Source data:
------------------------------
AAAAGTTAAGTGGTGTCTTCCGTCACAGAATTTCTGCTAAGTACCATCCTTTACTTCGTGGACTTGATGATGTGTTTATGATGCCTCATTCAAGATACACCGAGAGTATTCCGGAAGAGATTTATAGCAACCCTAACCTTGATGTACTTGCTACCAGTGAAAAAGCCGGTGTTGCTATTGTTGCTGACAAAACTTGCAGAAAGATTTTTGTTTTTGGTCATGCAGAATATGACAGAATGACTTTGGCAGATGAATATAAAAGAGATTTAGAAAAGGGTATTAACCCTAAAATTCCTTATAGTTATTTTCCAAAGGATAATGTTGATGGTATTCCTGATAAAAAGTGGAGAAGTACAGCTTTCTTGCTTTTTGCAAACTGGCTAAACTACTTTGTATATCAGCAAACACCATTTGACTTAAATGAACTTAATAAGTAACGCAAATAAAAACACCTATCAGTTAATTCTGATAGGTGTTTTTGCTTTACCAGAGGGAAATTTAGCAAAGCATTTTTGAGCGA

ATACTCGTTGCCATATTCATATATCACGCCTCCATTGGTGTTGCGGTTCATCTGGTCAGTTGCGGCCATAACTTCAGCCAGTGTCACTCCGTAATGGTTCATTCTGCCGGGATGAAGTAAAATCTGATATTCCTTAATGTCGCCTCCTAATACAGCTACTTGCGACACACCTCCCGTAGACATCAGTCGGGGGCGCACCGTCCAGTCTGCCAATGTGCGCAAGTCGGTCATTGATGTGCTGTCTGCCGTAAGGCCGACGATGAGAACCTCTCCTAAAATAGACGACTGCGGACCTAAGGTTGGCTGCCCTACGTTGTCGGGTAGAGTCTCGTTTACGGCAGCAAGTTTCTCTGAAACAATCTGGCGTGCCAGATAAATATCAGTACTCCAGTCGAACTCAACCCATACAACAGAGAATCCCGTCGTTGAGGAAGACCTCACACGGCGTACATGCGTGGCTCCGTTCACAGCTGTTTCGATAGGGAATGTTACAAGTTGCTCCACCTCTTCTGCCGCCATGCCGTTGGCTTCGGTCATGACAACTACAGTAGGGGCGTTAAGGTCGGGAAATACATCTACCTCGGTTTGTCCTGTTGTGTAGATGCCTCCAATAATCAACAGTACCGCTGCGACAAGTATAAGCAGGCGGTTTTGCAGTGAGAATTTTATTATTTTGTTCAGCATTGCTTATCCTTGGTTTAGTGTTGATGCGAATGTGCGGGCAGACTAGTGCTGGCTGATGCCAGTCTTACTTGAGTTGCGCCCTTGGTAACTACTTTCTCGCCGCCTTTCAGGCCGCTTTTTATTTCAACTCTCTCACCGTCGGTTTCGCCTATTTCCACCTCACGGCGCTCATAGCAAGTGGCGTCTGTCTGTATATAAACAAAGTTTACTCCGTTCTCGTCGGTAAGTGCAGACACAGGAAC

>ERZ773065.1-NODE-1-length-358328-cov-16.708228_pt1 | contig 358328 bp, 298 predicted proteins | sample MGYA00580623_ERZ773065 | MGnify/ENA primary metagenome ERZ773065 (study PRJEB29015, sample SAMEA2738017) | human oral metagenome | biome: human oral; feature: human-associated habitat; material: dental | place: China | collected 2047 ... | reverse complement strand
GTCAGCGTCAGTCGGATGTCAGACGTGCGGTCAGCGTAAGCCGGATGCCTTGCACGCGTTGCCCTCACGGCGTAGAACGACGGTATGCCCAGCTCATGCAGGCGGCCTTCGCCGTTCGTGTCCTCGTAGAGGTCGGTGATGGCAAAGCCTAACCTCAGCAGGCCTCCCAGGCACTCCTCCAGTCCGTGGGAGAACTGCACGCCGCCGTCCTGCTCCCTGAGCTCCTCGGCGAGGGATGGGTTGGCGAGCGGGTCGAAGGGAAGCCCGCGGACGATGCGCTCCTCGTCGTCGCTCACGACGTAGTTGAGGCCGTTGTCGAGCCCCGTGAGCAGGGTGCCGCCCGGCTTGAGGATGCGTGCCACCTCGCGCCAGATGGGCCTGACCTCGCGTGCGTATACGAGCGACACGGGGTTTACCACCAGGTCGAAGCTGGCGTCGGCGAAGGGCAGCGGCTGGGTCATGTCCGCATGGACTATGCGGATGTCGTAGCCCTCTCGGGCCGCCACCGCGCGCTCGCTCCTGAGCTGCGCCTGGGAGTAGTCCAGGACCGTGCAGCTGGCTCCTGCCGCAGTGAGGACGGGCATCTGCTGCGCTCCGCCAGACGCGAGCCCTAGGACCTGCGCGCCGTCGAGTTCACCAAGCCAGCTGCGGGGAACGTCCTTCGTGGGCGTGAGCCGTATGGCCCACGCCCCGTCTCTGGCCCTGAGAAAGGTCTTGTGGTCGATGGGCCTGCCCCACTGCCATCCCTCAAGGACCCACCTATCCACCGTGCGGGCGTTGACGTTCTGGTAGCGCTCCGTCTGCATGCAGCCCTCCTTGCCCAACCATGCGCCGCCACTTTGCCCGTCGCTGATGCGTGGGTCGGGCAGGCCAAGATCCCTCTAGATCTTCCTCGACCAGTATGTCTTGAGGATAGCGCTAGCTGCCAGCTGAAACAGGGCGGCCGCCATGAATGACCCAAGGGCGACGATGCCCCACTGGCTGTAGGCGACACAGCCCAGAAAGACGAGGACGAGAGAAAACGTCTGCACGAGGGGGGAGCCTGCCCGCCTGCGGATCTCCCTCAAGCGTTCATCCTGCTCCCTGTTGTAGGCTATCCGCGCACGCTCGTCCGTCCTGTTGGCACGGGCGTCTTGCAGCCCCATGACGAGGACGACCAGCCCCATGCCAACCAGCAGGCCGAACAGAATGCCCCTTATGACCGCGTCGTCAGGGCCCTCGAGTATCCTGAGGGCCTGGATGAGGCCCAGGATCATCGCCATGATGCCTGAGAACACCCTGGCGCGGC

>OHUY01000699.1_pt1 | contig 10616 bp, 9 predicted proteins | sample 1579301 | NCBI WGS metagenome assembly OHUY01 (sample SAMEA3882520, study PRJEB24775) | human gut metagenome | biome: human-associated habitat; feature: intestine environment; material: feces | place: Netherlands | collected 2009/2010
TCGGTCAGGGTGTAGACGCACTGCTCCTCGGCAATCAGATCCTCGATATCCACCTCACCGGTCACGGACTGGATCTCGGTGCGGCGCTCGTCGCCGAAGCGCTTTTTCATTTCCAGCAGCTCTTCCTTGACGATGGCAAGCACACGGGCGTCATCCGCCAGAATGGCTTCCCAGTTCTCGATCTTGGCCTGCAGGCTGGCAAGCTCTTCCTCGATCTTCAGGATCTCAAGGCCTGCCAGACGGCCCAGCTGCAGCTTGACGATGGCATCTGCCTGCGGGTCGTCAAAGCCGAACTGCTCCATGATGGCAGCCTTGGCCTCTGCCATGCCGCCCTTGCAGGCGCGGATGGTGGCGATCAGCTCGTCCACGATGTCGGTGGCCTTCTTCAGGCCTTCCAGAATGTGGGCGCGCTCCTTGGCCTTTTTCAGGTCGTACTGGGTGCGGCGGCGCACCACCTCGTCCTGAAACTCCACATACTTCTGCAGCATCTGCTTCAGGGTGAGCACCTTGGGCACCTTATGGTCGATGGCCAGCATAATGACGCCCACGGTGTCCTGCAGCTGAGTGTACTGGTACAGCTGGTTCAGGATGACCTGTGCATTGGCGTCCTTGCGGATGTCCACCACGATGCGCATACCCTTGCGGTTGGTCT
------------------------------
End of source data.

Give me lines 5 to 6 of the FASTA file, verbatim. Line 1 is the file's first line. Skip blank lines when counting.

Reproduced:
>OHUY01000699.1_pt1 | contig 10616 bp, 9 predicted proteins | sample 1579301 | NCBI WGS metagenome assembly OHUY01 (sample SAMEA3882520, study PRJEB24775) | human gut metagenome | biome: human-associated habitat; feature: intestine environment; material: feces | place: Netherlands | collected 2009/2010
TCGGTCAGGGTGTAGACGCACTGCTCCTCGGCAATCAGATCCTCGATATCCACCTCACCGGTCACGGACTGGATCTCGGTGCGGCGCTCGTCGCCGAAGCGCTTTTTCATTTCCAGCAGCTCTTCCTTGACGATGGCAAGCACACGGGCGTCATCCGCCAGAATGGCTTCCCAGTTCTCGATCTTGGCCTGCAGGCTGGCAAGCTCTTCCTCGATCTTCAGGATCTCAAGGCCTGCCAGACGGCCCAGCTGCAGCTTGACGATGGCATCTGCCTGCGGGTCGTCAAAGCCGAACTGCTCCATGATGGCAGCCTTGGCCTCTGCCATGCCGCCCTTGCAGGCGCGGATGGTGGCGATCAGCTCGTCCACGATGTCGGTGGCCTTCTTCAGGCCTTCCAGAATGTGGGCGCGCTCCTTGGCCTTTTTCAGGTCGTACTGGGTGCGGCGGCGCACCACCTCGTCCTGAAACTCCACATACTTCTGCAGCATCTGCTTCAGGGTGAGCACCTTGGGCACCTTATGGTCGATGGCCAGCATAATGACGCCCACGGTGTCCTGCAGCTGAGTGTACTGGTACAGCTGGTTCAGGATGACCTGTGCATTGGCGTCCTTGCGGATGTCCACCACGATGCGCATACCCTTGCGGTTGGTCT